He said, in an update of court documents filed by his lawyers in a California court, that he was neither disingenuous nor in bad faith with respect to investors.
"Plaintiff has litigated this case for nearly three years, taken numerous depositions, received hundreds of thousands of pages of documents, and now must contend with one basic truth: Elon Musk’s August 7, 2018 tweet informing the public that he was considering taking Tesla private was entirely truthful and cannot support the claims that Plaintiff brings—much less a motion for summary judgment," lawyers for the billionaire said in an updated motion filed with the U.S. District Court for the Northern District of California in San Francisco.
"Mr. Musk was considering taking Tesla private at $420 a share. Funding was secured. There was investor support. These conclusions are supported by extensive contemporaneous evidence, including discussions with Saudi Arabia’s sovereign wealth fund (the “PIF”) and Tesla’s Board, as well as the undisputed fact that there was sufficient funding for a go-private transaction, from the PIF or otherwise," Musk's lawyers added.
Musk Faces a Class-Action Lawsuit
Musk faces disgruntled investors, who believe they have been wronged and punished by the billionaire's tweet. They have therefore filed a class-action lawsuit and a jury trial is expected to begin on May 31, 2022, according to the lawsuit. A hearing is scheduled in March.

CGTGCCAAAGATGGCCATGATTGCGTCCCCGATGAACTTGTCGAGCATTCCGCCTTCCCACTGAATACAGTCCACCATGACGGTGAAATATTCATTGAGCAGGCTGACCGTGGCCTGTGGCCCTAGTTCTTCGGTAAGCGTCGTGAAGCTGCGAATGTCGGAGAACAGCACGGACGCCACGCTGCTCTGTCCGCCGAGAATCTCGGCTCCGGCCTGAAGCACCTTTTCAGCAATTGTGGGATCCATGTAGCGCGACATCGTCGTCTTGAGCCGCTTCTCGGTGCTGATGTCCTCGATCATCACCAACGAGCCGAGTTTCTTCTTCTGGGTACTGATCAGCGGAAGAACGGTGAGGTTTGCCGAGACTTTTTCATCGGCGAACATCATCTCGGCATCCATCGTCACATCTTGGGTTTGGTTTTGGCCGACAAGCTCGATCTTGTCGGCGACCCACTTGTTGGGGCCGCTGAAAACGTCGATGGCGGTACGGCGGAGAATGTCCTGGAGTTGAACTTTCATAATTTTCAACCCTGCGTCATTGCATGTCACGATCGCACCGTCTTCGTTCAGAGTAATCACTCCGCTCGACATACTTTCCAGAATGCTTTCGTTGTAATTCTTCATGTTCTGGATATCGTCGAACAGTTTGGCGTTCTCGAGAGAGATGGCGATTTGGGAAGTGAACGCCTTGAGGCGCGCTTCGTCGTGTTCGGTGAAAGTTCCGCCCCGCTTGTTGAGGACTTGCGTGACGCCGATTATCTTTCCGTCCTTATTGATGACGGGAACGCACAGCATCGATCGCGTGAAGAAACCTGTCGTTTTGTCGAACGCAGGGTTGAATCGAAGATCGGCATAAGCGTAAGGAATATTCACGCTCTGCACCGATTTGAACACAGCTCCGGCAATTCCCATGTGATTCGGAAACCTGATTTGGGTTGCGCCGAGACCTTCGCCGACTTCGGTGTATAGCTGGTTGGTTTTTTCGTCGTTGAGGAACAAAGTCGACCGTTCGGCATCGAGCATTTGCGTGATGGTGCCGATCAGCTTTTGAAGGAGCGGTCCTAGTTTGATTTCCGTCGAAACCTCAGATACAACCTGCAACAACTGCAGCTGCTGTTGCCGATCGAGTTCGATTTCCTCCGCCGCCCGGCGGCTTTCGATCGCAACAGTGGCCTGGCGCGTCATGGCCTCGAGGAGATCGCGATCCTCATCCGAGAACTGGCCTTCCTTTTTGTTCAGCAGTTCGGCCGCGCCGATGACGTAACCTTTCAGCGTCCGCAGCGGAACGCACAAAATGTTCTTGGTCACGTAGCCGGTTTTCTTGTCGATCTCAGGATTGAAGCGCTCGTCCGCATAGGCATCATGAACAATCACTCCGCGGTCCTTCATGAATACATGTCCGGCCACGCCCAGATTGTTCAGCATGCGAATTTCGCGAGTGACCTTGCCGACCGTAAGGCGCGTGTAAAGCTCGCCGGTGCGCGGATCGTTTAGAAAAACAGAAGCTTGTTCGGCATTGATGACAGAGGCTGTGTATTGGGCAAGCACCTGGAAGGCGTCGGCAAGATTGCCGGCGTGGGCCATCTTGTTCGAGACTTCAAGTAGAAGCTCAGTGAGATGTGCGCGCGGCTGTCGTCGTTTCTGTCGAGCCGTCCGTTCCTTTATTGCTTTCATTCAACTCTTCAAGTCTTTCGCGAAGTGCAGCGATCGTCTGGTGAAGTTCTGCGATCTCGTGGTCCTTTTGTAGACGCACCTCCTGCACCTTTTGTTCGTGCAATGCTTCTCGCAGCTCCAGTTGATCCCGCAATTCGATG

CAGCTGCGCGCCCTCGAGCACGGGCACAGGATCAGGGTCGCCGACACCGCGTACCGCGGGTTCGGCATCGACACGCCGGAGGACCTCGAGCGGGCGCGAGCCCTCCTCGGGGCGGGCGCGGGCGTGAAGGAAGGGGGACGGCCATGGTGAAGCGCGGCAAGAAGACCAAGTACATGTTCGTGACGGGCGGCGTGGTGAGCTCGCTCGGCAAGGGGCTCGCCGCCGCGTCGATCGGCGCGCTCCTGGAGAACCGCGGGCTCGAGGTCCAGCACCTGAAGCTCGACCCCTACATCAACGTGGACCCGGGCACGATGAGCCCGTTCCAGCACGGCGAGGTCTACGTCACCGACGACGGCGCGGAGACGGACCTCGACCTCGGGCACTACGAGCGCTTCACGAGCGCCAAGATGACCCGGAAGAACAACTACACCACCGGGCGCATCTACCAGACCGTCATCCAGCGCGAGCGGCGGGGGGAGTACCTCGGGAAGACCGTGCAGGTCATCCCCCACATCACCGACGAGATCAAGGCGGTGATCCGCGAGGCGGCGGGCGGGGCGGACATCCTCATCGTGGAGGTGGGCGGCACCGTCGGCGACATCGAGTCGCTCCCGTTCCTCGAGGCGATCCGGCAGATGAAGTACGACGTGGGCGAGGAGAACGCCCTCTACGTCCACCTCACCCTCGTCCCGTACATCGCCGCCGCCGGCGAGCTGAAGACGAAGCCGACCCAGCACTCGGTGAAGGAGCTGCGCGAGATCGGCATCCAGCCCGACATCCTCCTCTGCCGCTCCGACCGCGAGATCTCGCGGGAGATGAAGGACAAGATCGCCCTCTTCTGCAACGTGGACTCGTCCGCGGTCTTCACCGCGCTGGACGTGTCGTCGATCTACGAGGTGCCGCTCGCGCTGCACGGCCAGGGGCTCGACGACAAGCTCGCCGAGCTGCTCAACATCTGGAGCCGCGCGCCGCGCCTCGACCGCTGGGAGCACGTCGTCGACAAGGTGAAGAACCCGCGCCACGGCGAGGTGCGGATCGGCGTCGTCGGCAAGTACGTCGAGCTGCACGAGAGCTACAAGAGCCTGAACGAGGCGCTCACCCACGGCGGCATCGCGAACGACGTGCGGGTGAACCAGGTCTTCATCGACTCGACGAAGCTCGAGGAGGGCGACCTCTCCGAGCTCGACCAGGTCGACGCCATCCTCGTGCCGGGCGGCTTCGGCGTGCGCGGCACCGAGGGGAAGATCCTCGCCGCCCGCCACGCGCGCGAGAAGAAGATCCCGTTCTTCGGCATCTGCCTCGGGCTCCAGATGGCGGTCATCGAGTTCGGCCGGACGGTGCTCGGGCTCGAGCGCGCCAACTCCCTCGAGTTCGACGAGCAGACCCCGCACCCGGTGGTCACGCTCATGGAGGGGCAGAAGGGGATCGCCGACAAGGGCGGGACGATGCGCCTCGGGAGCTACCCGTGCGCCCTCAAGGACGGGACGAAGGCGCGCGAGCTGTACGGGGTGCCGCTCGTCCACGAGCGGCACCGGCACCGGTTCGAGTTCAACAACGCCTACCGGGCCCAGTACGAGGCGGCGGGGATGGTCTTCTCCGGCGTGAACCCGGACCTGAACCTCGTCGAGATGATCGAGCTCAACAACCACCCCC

A settlement between the two parties cannot be ruled out.
The Tweetgate affair started on Aug. 7, 2018 with this post by Musk on his Twitter account. It should be noted that the billionaire is the face and often the main spokesperson for the manufacturer of electric vehicles.
He added another tweet, telling shareholders they had a choice to sell their shares at $420 or hold.
Musk Reached a Settlement With the SEC
The tweets had shaken Tesla stock.
The Securities and Exchange Commission filed a complaint against Elon Musk.
"The SEC’s complaint alleged that, in truth, Musk knew that the potential transaction was uncertain and subject to numerous contingencies. Musk had not discussed specific deal terms, including price, with any potential financing partners, and his statements about the possible transaction lacked an adequate basis in fact," the federal agency said back then.
"Musk’s misleading tweets caused Tesla’s stock price to jump by over six percent on August 7, and led to significant market disruption," the agency added.
A settlement was reached and announced on Sept. 29, 2018. It required Musk to step down as Tesla’s chairman. Tesla and Musk agreed to pay $40 million in penalties.
In their heavily redacted filing on Tuesday, Elon Musk's lawyers say that: "Far from 'fraud,' Mr. Musk’s statements were an effort to be open about a potential go-private transaction and to provide equal information to all Tesla shareholders. Plaintiff has no valid claims, never mind ones that can be decided in his favor on summary judgment."
They argued that the Saudi fund, PIF, is "well known for orally committing and moving quickly in making large investments." Basically, it shouldn't come as a surprise if there was no paper trail.